As you can see in this screen grab, it was a display of what were labeled as Spock ears from the original "Star Trek" TV series, as worn by someone named "Leonard Nemoy".




"Nemoy"?




Wait… you go to all this trouble and expense to outfit your house with all this cool "Star Trek" stuff… and you misspell the last name of one of the key original cast members?

I'm not sure why "Ears" is capitalized either, but that's a minor point.

Maybe the seller should knock a few bucks off the asking price for this "Star Trek mansion" due to this goofy misspelling… unless the ears don't come with the house -- in which case... never mind.  -- PL



*Here''s the link to the story:

http://www.cnn.com/video/?/video/us/2014/05/28/pkg-star-trek-mansion-for-sale.wptv&video_referrer=

Saturday, May 24, 2014

A brief review of "X-Men: Days of Future Past" (the movie)



Just saw the new "X-Men" movie directed by Brian SInger, and I left the theater with a smile on my face. There is a lot to like about this movie, beginning with the fact that it reboots the continuity of the "X-Men" films in such a way as to obliterate the missteps of the past, starting with the second "X-Men" movie. I'm curious to see where the franchise goes now.

It's not a perfect movie, and it has at least two giant, gaping logic holes that occurred to me as I was watching it -- one more of a important detail which was overlooked, the other more daunting because the entire plot of the movie depends on your uncritical acceptance of this concept.

I am going to avoid revealing these "spoilers"  here, for those who don't want to know these things, by putting them in what has been referred to on various websites as "Invisitext" -- basically, text in white which does not show up unless selected.

Part of the plot -- and a part which directly leads to perhaps the most delightful and imaginative sequence in the movie (newly-introduced super-fast mutant Quicksilver's handling of some trigger-happy guards) -- involves supervillain Magneto being held in a metal-free prison deep beneath the Pentagon. It is specifically stated that one of the reasons -- besides all of the plastic, wood and other non-metal building materials used to construct this area -- it is also made of concrete.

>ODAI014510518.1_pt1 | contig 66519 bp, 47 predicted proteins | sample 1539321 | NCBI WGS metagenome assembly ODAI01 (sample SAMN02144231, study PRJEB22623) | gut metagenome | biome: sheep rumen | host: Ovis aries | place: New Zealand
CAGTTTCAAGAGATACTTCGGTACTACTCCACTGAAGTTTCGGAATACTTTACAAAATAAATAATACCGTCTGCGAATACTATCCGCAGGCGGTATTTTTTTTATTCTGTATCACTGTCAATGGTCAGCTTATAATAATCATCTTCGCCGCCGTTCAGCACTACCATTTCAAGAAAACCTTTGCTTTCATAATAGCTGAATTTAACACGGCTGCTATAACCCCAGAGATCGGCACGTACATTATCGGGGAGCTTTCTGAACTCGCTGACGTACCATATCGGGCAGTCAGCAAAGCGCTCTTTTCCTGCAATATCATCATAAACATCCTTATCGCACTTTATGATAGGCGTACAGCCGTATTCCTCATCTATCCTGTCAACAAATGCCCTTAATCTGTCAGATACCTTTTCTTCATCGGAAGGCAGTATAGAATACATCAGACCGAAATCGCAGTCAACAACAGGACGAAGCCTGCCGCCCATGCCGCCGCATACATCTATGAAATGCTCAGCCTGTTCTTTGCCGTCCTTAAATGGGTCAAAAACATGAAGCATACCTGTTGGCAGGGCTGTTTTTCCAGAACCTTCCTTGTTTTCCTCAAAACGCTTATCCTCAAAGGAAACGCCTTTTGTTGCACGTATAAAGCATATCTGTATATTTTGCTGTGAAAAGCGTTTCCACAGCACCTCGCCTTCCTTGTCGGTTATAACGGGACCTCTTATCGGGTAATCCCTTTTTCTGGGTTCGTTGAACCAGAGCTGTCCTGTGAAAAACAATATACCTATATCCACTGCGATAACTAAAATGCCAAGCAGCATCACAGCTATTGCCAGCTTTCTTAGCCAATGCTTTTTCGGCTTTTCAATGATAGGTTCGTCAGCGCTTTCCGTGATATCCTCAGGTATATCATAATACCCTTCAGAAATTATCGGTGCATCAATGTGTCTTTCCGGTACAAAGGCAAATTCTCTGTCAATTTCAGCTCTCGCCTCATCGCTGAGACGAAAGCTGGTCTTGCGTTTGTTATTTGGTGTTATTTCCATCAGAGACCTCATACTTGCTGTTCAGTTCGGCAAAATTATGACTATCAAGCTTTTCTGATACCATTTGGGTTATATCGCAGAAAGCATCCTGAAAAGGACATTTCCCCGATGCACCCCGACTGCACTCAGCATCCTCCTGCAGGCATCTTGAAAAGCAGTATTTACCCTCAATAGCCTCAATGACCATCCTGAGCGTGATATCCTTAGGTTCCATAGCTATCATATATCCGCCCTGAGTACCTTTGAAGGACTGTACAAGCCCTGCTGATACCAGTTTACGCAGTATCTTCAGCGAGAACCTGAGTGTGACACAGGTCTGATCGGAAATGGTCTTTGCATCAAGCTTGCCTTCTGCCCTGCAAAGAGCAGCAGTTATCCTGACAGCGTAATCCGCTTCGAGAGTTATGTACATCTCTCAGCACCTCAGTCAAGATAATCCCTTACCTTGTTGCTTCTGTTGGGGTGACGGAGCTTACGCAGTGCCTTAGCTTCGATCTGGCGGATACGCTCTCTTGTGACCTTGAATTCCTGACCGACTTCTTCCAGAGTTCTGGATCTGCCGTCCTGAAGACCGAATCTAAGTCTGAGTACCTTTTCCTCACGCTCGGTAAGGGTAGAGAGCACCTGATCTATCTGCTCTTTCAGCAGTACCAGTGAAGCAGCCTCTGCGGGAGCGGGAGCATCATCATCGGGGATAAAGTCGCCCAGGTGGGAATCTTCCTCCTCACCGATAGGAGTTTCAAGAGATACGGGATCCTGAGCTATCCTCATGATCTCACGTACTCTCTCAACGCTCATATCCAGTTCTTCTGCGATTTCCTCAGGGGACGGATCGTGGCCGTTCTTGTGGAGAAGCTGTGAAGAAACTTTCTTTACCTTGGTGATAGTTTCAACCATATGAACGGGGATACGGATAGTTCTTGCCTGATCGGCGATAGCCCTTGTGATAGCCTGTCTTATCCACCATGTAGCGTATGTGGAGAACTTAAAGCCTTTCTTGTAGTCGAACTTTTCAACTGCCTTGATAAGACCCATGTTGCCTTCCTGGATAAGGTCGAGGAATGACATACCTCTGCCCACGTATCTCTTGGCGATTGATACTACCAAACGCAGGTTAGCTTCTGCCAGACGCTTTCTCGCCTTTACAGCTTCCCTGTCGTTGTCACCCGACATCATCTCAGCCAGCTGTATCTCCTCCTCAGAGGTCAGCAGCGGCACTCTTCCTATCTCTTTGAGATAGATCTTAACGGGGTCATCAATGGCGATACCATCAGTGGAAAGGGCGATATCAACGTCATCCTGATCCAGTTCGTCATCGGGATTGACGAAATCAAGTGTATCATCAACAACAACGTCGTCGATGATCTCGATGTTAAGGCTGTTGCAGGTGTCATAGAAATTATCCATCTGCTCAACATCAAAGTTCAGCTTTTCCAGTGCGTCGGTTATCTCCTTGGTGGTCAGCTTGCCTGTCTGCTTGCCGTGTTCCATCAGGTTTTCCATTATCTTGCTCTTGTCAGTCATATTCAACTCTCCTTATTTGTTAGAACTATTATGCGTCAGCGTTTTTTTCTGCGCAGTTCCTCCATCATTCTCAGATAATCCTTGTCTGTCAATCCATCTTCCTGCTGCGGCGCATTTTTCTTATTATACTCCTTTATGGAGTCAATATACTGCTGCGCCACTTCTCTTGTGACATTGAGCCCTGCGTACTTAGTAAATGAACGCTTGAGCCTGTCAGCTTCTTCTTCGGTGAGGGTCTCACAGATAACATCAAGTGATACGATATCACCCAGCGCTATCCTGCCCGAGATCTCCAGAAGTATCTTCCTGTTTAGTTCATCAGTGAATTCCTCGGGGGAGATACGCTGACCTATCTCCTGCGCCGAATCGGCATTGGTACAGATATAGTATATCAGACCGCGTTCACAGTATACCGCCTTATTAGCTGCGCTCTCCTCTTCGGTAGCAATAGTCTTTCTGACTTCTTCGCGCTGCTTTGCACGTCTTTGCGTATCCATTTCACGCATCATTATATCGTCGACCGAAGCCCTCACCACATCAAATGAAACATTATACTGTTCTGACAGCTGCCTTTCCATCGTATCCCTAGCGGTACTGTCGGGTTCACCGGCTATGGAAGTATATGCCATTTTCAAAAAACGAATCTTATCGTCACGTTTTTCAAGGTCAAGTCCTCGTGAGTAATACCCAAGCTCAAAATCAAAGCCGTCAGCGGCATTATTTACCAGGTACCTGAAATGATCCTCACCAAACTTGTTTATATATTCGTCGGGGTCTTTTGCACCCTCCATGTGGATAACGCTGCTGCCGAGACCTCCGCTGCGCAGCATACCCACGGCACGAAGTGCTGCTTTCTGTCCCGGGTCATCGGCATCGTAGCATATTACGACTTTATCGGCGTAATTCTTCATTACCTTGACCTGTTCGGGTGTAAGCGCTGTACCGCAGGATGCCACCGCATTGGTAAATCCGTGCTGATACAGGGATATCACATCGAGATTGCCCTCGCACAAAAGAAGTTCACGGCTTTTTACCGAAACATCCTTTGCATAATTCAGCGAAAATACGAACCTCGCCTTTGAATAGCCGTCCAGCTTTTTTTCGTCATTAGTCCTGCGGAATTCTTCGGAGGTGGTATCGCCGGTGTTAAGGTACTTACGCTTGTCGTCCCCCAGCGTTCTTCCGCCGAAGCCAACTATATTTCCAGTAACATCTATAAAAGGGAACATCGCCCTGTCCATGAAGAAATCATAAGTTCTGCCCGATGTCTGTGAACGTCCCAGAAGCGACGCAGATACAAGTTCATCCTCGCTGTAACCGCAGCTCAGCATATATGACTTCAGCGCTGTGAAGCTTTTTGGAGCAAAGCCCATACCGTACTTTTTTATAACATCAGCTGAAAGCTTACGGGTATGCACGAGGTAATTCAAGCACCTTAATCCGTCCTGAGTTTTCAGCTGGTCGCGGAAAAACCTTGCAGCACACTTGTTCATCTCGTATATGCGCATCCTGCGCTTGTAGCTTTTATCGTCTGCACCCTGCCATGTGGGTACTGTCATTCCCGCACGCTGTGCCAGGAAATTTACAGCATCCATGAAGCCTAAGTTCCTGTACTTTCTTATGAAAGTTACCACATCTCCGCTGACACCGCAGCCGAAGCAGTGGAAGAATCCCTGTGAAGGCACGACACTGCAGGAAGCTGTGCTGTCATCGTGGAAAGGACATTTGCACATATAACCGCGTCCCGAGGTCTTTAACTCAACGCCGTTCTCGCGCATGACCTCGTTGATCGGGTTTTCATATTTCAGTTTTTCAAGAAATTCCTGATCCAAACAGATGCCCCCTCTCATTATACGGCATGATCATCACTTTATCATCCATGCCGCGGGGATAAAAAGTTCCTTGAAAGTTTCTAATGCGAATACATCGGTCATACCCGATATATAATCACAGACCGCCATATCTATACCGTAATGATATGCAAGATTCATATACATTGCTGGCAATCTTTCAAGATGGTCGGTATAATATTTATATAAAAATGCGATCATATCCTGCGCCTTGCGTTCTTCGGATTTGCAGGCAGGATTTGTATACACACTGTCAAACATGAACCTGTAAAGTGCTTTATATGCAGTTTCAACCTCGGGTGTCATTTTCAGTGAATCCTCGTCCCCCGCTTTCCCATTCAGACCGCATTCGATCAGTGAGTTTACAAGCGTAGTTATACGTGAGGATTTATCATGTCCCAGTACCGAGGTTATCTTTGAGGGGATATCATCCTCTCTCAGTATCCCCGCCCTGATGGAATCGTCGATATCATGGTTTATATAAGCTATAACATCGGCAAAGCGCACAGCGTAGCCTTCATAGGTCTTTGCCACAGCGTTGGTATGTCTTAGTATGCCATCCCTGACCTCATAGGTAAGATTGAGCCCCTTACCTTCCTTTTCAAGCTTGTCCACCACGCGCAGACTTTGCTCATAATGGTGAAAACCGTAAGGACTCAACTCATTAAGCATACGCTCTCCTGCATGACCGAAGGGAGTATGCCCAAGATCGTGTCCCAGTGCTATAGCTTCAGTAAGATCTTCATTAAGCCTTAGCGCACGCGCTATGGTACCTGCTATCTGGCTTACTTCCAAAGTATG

Well, as we all know, and as we are gruesomely reminded later on in the film in one of the most brutal scenes, concrete in modern buildings isn't just concrete -- it is also rebar, the steel reinforcing rods around which concrete is poured to make it stronger. GIven that the Pentagon was constructed long before anyone knew about Magneto, it seems likely -- highly likely -- that its concrete parts would have been made with integrated steel rebar. If so, Magneto could have used these at any time to break out of his prison.

The second thing -- and this one is a much bigger problem -- is the idea that Bolivar Trask's robot Sentinels are enhanced by the use of Mystique's shape-shifting abilities through some sort of manipulation of her DNA. This nonsensical idea reminded me of some of the light-on-the-science science fiction concepts from the early days of the computer age, when a "computer virus" might lead to some humans catching that virus.
Really quite ridiculous -- I mean, think about it for a moment. How do you change the abilities of an inorganic robot by mixing in some organic DNA? It makes no sense. And yet if you don't buy this idea, the whole movie pretty much falls apart.
It's unfortunate that they went in this direction, because the use of this goofy idea isn't even necessary. The Sentinels could have easily been made as threatening and as overwhelming a force without becoming, essentially, mutants.
Hey -- that just made me realize ANOTHER huge lapse of logic: If the Sentinels have become, as I just mentioned, for all intents and purposes mutants because of the infusion into their being of Mystique's mutant DNA, why don't they all turn on each other? Isn't their whole reason for being to locate, hunt down and destroy mutants? I guess that would have shortened the movie considerably.

There are probably a few more problems of this nature which will become clear on repeated viewings. 

I do plan to see it again -- even with the aforementioned issues, it was a fun movie to watch. And the cast did a great job with the material given to them. -- PL